In the video a prim woman in soft lighting talks in carefully modulated tones, with schlocky music in the background, about different caskets you can buy, carefully highlighting only two types: expensive hardwood and more expensive metal ones. (No Jewish pine boxes for her!) Her voice was flat as she discussed the wooden options, but when she came to steel, and still more to copper and bronze ("semi-precious metals"), her voice rose and pace quickened, as though salivating at the prospects of higher profits on these meretricious models. Then she started in on the "personalization features" including "Lifesymbols," a trademarked term that would seem to include a variety of tacky baubles to glue to the outside of your box to reflect your (dread word) "lifestyle." (Will the worms give pause, before doing their work, to contemplate with suitable admiration your emblazoned fetish for motorcycles, baseball, Elvis, or whatever?) Only think what deliciously satirical fun Waugh, who saw relatively tame examples in 1950s California of American funeral practices, could have had with such rich offerings from today's industry! But it is entirely of a piece with so much of what passes for "normality" in North American funeral practices today as anyone who has had recent experience with them will readily attest.
How refreshing, then, to read J. Mark and Elizabeth J. Barna, A Christian Ending: a Handbook for Burial in the Ancient Christian Tradition (Divine Ascent Press, 2011), xiii+169pp.
Unlike me, these authors (both Orthodox Christians: Mark is a deacon in the Orthodox Church of America) have enough virtue to keep any polemical and satirical impulses firmly in check, and note in their introduction that they are not writing an "indictment or condemnation" of the funeral industry, nor a theological manual about death but, as their subtitle suggests, a practical handbook on how to face death in its most unvarnished form: by caring for a person at the time of death, and by washing, dressing, transporting, praying over, and ultimately carrying to the church and then cemetery the bodies of those who have died. And they have done just that with an admirable detail that provides enough information without being too gruesome or gratuitous, retaining a certain level of sober restraint and dignity. This book should be required reading for all Christians who still remember that caring for the dead is one of the so-called corporeal works of mercy.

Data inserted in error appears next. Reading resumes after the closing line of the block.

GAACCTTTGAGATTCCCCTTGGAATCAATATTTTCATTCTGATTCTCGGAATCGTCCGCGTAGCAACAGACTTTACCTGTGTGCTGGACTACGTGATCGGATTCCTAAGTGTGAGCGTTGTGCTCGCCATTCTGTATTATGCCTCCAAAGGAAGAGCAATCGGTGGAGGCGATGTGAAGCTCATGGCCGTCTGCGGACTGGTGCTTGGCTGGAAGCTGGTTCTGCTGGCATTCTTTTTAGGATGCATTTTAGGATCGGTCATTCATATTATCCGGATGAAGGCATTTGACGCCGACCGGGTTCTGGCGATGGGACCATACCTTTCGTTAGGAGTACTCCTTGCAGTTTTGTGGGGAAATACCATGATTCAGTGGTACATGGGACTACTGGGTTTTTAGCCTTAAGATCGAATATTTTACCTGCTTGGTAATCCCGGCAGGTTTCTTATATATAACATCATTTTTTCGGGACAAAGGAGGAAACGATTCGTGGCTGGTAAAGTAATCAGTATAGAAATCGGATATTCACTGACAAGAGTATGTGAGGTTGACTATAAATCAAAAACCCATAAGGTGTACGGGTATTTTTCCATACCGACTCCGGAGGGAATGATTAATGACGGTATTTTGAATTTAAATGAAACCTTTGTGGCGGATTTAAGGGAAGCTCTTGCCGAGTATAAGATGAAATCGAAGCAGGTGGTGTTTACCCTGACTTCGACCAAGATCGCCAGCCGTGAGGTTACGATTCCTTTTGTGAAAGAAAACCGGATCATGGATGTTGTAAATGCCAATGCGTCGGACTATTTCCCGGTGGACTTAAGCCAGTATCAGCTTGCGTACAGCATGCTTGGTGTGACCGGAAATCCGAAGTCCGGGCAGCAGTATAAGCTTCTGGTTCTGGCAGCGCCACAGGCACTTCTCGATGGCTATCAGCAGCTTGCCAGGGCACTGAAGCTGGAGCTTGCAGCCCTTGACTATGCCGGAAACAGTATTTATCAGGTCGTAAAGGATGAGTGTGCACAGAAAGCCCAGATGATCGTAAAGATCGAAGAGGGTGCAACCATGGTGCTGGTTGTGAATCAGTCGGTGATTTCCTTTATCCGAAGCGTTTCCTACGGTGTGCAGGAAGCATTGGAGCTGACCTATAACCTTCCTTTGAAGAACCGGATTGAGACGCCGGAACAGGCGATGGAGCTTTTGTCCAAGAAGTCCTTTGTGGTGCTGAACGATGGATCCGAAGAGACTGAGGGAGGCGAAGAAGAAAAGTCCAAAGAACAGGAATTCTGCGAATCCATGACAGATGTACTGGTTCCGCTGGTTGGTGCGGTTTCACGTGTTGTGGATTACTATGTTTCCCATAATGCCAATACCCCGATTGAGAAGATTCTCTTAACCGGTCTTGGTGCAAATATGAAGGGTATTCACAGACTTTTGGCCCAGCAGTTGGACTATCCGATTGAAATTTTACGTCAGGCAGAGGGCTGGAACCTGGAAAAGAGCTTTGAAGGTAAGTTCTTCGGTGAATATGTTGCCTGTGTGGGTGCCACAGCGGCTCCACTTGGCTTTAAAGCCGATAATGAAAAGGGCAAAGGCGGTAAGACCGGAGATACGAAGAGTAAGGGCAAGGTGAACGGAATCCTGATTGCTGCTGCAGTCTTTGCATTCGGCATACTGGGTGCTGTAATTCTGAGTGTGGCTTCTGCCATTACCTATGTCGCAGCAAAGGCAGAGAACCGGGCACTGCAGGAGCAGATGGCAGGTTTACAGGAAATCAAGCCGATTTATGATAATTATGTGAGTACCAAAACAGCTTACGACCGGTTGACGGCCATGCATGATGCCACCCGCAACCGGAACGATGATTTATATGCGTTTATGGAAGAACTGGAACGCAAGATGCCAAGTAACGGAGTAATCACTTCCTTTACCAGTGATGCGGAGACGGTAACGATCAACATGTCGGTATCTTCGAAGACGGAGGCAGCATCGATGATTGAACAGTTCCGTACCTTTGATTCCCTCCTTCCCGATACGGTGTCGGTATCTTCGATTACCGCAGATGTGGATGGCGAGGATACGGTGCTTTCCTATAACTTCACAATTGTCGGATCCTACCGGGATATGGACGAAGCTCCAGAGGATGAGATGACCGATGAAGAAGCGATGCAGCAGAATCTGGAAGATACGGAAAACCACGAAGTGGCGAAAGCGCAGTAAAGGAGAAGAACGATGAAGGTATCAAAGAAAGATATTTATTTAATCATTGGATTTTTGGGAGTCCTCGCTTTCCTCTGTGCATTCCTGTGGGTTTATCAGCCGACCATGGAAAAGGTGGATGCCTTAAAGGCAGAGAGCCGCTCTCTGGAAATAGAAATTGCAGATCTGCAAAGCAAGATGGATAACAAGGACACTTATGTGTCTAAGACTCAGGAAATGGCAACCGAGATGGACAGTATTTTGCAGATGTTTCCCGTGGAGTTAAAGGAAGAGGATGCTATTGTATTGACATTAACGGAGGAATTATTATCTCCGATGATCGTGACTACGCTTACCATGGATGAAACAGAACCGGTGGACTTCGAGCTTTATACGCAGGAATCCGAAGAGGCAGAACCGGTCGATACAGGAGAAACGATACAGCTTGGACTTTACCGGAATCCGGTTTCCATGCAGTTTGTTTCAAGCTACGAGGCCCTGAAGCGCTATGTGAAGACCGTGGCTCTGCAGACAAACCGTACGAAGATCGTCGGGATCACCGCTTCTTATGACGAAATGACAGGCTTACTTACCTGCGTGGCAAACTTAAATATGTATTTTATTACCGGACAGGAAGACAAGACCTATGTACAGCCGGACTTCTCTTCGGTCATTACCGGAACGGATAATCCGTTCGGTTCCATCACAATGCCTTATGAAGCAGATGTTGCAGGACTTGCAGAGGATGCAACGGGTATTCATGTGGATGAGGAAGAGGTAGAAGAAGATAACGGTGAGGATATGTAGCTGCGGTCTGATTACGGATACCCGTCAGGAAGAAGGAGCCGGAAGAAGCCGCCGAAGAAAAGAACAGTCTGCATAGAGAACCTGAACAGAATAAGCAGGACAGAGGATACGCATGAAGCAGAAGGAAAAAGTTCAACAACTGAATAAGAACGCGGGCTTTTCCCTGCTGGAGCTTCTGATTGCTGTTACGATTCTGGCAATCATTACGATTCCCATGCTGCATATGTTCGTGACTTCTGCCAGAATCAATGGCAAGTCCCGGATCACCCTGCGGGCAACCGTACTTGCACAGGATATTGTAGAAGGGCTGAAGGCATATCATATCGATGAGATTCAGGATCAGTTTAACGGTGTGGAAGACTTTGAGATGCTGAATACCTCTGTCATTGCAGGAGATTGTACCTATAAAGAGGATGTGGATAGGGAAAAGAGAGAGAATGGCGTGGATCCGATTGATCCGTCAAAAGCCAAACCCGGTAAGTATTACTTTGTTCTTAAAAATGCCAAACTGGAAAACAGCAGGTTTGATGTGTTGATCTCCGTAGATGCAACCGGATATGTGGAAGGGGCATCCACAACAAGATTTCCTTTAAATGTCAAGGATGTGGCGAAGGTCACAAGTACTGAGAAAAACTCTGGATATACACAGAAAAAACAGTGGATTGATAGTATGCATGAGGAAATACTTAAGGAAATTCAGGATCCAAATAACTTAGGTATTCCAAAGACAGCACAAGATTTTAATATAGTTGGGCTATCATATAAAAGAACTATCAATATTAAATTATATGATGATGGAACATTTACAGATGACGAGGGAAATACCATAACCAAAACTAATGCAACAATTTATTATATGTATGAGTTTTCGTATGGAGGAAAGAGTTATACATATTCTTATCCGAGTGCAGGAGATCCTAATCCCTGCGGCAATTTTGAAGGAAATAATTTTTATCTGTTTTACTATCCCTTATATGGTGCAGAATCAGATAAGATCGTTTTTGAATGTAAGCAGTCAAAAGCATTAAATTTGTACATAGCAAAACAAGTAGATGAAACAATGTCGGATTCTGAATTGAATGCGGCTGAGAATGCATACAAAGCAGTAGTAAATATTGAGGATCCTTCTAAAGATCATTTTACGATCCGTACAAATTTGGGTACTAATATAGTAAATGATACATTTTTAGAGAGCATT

Even more impressive, the authors have included aspects of Orthodox theology around death, and generous excerpts from Orthodox liturgical texts, but have written their book in such a way that it is never off-putting to non-Orthodox Christians. It is ecumenical in the best sense, and should appeal to a wide range of Christians who wish to regain control over dying, death, and burial by turning back the tide of cloyingly treacly euphemisms, monstrously over-priced caskets, and the whole revolting racket that is the modern funeral industry. Indeed, there is much here that even non-Christians, interested in a more "green" option for death and burial, will find beneficial. There is no shying away here from the fact that death is part of life, and works best when we do not contaminate corpses--and then land and water-tables--with dozens of carcinogenic chemicals for cosmetic purposes. The body is ordained to return to the earth whence it came, and there is no need to delay or deny this process or to be squeamish about it. Much of this reminds me of the treatment of death in rural Greece, as documented in Juliet du Boulay's lovely book Cosmos, Life, and Liturgy in a Greek Orthodox Village on which I have commented previously.
While being respectful of the fact that some people may still wish to involve a funeral home in some or all of their arrangements, the Barnas demystify the process in such a way that the reader has a good sense of how to simply bypass funeral homes entirely. With some leg-work, you can ensure that you never turn the body over to strangers but tend for it yourself from death to burial if you have the skills and community support, ideally from your parish which, if organized in advance, can help in any number of ways, including especially keeping vigil and praying the Psalter over the body around the clock. Many will tendentiously try to tell you--often using threatening pseudo-legal language--that you "must" be embalmed, or "must" be buried in a vault, or "must" have a coffin, but in most cases across the country there are no such requirements and those telling you otherwise will usually back down if they realize you know what they are talking about and will not be intimidated or bullied into spending $7000-10,000 or more, as many do on the "average" funeral.
The authors reflect, in a very accessible and conversational style, on their own experience caring for the dead over the years, and from that experience are able to offer many helpful practical guidelines. They also include a useful reference list to books and websites useful in obtaining such things as burial shrouds, incense, oils for anointing, liturgical texts, and information for burial of war veterans in the United States. In addition, an appendix includes sample forms you can fill out detailing how you want your body handled, and how you want your funeral to proceed. Anyone who wants to take control of one's own arrangements will find much that is useful in A Christian Ending: a Handbook for Burial in the Ancient Christian Tradition, and I commend it to all those so interested.